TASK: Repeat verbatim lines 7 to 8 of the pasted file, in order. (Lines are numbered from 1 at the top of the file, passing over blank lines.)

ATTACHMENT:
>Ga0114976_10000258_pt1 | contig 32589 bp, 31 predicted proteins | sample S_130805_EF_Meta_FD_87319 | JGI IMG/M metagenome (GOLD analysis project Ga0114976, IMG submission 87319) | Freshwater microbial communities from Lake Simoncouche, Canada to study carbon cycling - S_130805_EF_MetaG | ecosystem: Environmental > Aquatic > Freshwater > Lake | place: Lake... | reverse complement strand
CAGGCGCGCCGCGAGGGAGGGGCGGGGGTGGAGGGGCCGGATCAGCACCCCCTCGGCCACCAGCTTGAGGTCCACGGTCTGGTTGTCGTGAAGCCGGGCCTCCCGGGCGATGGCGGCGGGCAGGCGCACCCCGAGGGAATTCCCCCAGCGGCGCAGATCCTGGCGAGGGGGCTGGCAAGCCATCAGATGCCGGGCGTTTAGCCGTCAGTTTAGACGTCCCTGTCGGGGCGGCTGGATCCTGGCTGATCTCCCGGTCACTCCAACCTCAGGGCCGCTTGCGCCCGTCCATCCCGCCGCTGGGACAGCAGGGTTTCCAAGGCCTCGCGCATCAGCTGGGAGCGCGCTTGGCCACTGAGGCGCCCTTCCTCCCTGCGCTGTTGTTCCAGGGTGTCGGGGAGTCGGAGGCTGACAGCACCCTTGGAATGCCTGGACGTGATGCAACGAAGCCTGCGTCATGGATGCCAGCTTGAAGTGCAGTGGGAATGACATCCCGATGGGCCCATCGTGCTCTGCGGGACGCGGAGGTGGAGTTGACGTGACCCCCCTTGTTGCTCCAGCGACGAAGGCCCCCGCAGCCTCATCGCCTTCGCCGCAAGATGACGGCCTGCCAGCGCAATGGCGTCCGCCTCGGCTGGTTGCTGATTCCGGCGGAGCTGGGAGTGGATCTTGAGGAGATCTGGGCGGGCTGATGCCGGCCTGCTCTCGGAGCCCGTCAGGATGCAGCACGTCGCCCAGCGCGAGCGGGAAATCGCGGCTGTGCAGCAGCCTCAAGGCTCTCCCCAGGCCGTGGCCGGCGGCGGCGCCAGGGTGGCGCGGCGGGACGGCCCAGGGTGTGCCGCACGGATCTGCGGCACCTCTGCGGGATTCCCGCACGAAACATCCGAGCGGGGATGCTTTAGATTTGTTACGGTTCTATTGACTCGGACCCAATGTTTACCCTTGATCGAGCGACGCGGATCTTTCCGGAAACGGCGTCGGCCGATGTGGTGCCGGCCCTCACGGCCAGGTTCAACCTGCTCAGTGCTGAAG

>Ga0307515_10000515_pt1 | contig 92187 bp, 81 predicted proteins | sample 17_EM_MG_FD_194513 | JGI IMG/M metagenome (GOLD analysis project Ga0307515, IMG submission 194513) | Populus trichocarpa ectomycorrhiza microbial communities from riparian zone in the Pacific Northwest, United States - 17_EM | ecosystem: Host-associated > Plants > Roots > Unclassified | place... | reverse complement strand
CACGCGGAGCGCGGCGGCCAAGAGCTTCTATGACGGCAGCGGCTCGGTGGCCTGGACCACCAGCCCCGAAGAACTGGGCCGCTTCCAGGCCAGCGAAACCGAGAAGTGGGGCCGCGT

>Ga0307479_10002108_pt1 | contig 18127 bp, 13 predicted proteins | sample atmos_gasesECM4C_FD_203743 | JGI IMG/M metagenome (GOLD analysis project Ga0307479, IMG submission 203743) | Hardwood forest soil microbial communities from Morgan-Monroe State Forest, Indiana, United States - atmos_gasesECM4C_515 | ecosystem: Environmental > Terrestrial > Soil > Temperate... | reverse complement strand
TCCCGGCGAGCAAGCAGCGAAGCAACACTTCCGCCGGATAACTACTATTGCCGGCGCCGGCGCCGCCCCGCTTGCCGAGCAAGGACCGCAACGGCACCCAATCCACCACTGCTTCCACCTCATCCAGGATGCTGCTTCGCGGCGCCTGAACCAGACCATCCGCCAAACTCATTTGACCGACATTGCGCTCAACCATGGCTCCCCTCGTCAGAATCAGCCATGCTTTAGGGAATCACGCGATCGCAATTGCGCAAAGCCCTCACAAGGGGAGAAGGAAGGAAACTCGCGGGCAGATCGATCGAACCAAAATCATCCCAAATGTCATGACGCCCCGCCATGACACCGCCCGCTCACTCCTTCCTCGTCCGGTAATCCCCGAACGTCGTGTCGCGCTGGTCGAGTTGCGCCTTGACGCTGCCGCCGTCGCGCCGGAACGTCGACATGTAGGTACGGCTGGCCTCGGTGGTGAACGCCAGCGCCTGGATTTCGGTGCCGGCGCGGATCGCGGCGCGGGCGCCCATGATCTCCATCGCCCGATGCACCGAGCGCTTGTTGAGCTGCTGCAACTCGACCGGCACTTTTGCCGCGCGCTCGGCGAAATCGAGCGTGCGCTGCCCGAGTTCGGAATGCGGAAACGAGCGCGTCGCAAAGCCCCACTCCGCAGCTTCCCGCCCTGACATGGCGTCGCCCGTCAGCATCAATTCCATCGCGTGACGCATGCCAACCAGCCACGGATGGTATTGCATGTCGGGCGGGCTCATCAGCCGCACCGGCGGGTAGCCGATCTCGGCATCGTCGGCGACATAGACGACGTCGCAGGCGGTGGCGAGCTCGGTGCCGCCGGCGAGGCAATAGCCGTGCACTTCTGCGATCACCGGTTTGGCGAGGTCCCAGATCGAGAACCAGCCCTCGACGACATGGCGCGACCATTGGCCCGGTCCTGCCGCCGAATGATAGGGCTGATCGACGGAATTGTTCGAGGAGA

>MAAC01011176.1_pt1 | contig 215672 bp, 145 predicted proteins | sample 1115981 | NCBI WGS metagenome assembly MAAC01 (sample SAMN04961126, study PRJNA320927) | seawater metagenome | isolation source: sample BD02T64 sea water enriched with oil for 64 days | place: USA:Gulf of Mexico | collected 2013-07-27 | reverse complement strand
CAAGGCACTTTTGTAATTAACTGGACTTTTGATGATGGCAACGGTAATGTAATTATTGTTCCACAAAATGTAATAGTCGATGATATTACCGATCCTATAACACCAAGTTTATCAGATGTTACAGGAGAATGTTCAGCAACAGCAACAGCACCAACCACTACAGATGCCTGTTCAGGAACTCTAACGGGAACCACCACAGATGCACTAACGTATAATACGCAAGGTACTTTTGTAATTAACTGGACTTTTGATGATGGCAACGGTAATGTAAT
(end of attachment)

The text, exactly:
>MAAC01011176.1_pt1 | contig 215672 bp, 145 predicted proteins | sample 1115981 | NCBI WGS metagenome assembly MAAC01 (sample SAMN04961126, study PRJNA320927) | seawater metagenome | isolation source: sample BD02T64 sea water enriched with oil for 64 days | place: USA:Gulf of Mexico | collected 2013-07-27 | reverse complement strand
CAAGGCACTTTTGTAATTAACTGGACTTTTGATGATGGCAACGGTAATGTAATTATTGTTCCACAAAATGTAATAGTCGATGATATTACCGATCCTATAACACCAAGTTTATCAGATGTTACAGGAGAATGTTCAGCAACAGCAACAGCACCAACCACTACAGATGCCTGTTCAGGAACTCTAACGGGAACCACCACAGATGCACTAACGTATAATACGCAAGGTACTTTTGTAATTAACTGGACTTTTGATGATGGCAACGGTAATGTAAT